The two large, low-profile 80x80x10mm fans spin at 2,000 RPMs and produce just 18dB of noise. We were informed by Coolink that the GFXChilla’s 80x80x10mm low-profile fans can be replaced with standard 80x80x25fans, which, due to their bigger height, can produce higher levels of airflow. The fans air paired together and end at a single 3-pin fan header. The Coolink GFXChilla comes with a 3-pin to 4-pin molex adapter, so it can either be plugged into a motherboard or directly to the systems power supply.
Flipping the GFXChilla over we see the four 6mm thick heatpipes a that transfer heat away from the copper base that will eventually cover the GPU. The Coolink GFXChilla comes with a protective sticker over the base to keep it from getting scratched and corroding before it gets attached to the video card.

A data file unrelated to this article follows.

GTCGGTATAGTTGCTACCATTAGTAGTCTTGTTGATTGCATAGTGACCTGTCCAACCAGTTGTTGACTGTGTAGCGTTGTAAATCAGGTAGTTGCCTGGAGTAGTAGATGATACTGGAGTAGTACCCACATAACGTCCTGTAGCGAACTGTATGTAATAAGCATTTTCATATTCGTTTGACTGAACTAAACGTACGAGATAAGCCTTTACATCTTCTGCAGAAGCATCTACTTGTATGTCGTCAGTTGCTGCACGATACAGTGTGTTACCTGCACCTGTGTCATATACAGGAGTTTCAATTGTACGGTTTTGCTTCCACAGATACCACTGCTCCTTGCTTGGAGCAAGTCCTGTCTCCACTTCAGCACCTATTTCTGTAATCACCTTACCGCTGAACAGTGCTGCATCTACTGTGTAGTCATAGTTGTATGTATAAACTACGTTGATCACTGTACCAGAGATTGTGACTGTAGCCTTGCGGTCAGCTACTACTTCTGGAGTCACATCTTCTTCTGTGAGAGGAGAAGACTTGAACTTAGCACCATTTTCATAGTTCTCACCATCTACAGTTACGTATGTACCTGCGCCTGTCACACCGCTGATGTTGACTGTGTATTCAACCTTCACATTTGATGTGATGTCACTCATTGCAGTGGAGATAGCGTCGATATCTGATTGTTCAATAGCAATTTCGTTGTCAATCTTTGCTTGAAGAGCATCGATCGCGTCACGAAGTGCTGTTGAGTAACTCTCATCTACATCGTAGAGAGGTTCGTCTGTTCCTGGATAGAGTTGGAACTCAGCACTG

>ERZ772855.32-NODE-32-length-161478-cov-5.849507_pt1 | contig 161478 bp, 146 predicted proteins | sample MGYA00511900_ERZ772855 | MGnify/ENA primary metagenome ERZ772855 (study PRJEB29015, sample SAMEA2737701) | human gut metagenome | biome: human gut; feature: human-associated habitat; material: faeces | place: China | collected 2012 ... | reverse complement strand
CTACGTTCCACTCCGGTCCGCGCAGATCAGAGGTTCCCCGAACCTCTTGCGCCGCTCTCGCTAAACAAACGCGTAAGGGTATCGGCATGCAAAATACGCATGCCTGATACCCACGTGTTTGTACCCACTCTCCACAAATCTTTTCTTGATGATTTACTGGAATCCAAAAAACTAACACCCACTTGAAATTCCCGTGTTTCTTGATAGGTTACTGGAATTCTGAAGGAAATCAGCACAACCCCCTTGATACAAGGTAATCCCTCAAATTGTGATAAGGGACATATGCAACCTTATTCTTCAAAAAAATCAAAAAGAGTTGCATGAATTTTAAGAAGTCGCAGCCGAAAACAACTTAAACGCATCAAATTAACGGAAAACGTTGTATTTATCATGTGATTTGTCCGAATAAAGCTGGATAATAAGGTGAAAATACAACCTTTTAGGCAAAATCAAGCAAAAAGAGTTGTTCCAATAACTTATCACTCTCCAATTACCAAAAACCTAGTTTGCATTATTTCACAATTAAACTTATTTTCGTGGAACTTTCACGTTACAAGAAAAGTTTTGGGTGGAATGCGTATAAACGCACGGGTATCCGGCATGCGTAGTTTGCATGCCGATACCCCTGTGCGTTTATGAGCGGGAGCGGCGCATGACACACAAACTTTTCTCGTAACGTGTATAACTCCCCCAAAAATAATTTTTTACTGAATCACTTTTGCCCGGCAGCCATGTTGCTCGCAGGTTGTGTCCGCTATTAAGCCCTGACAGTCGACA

With the sticker removed we found a flat copper base that had machining marks in it. This heatpipe cooling design should be familiar as nearly every CPU cooler uses this method. It only makes sense to use heatpipes to better cool video cards.